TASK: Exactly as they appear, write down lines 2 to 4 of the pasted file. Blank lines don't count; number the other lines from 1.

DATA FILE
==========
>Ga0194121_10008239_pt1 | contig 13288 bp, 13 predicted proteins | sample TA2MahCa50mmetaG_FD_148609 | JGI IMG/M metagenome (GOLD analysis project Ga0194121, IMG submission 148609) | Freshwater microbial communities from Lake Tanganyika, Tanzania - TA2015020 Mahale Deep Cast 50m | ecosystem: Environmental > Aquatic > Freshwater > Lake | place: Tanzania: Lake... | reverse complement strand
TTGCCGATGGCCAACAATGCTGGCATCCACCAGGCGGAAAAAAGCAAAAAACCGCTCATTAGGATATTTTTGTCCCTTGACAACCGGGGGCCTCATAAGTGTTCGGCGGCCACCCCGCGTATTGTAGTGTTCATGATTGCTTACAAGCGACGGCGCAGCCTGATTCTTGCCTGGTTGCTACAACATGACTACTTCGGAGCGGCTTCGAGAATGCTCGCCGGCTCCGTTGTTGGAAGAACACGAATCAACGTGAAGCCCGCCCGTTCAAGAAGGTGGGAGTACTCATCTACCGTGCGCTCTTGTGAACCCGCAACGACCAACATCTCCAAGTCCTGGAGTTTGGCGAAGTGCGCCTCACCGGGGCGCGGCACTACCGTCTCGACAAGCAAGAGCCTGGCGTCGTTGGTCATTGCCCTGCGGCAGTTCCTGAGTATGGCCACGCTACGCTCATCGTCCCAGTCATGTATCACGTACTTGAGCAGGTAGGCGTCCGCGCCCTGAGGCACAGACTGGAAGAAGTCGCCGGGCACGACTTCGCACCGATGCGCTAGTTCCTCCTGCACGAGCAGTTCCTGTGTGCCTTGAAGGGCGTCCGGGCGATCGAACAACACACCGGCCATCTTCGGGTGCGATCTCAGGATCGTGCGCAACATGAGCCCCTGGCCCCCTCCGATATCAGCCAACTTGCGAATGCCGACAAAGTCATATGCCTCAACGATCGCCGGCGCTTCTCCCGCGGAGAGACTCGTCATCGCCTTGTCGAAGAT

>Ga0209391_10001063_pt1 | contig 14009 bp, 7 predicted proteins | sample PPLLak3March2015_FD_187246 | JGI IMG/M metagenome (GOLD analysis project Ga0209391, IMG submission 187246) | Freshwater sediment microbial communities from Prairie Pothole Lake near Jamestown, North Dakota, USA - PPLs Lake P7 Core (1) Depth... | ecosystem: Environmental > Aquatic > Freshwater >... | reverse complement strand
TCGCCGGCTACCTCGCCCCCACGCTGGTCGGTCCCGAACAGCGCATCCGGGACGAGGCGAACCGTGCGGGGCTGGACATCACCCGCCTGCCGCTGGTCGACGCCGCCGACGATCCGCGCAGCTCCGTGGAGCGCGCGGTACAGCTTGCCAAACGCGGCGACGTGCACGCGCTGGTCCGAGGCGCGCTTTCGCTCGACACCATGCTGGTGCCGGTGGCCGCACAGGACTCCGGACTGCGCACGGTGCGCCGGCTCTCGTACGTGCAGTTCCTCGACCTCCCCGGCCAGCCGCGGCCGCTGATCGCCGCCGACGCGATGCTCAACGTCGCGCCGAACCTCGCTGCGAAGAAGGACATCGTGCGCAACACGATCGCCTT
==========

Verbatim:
TTGCCGATGGCCAACAATGCTGGCATCCACCAGGCGGAAAAAAGCAAAAAACCGCTCATTAGGATATTTTTGTCCCTTGACAACCGGGGGCCTCATAAGTGTTCGGCGGCCACCCCGCGTATTGTAGTGTTCATGATTGCTTACAAGCGACGGCGCAGCCTGATTCTTGCCTGGTTGCTACAACATGACTACTTCGGAGCGGCTTCGAGAATGCTCGCCGGCTCCGTTGTTGGAAGAACACGAATCAACGTGAAGCCCGCCCGTTCAAGAAGGTGGGAGTACTCATCTACCGTGCGCTCTTGTGAACCCGCAACGACCAACATCTCCAAGTCCTGGAGTTTGGCGAAGTGCGCCTCACCGGGGCGCGGCACTACCGTCTCGACAAGCAAGAGCCTGGCGTCGTTGGTCATTGCCCTGCGGCAGTTCCTGAGTATGGCCACGCTACGCTCATCGTCCCAGTCATGTATCACGTACTTGAGCAGGTAGGCGTCCGCGCCCTGAGGCACAGACTGGAAGAAGTCGCCGGGCACGACTTCGCACCGATGCGCTAGTTCCTCCTGCACGAGCAGTTCCTGTGTGCCTTGAAGGGCGTCCGGGCGATCGAACAACACACCGGCCATCTTCGGGTGCGATCTCAGGATCGTGCGCAACATGAGCCCCTGGCCCCCTCCGATATCAGCCAACTTGCGAATGCCGACAAAGTCATATGCCTCAACGATCGCCGGCGCTTCTCCCGCGGAGAGACTCGTCATCGCCTTGTCGAAGAT

>Ga0209391_10001063_pt1 | contig 14009 bp, 7 predicted proteins | sample PPLLak3March2015_FD_187246 | JGI IMG/M metagenome (GOLD analysis project Ga0209391, IMG submission 187246) | Freshwater sediment microbial communities from Prairie Pothole Lake near Jamestown, North Dakota, USA - PPLs Lake P7 Core (1) Depth... | ecosystem: Environmental > Aquatic > Freshwater >... | reverse complement strand
TCGCCGGCTACCTCGCCCCCACGCTGGTCGGTCCCGAACAGCGCATCCGGGACGAGGCGAACCGTGCGGGGCTGGACATCACCCGCCTGCCGCTGGTCGACGCCGCCGACGATCCGCGCAGCTCCGTGGAGCGCGCGGTACAGCTTGCCAAACGCGGCGACGTGCACGCGCTGGTCCGAGGCGCGCTTTCGCTCGACACCATGCTGGTGCCGGTGGCCGCACAGGACTCCGGACTGCGCACGGTGCGCCGGCTCTCGTACGTGCAGTTCCTCGACCTCCCCGGCCAGCCGCGGCCGCTGATCGCCGCCGACGCGATGCTCAACGTCGCGCCGAACCTCGCTGCGAAGAAGGACATCGTGCGCAACACGATCGCCTT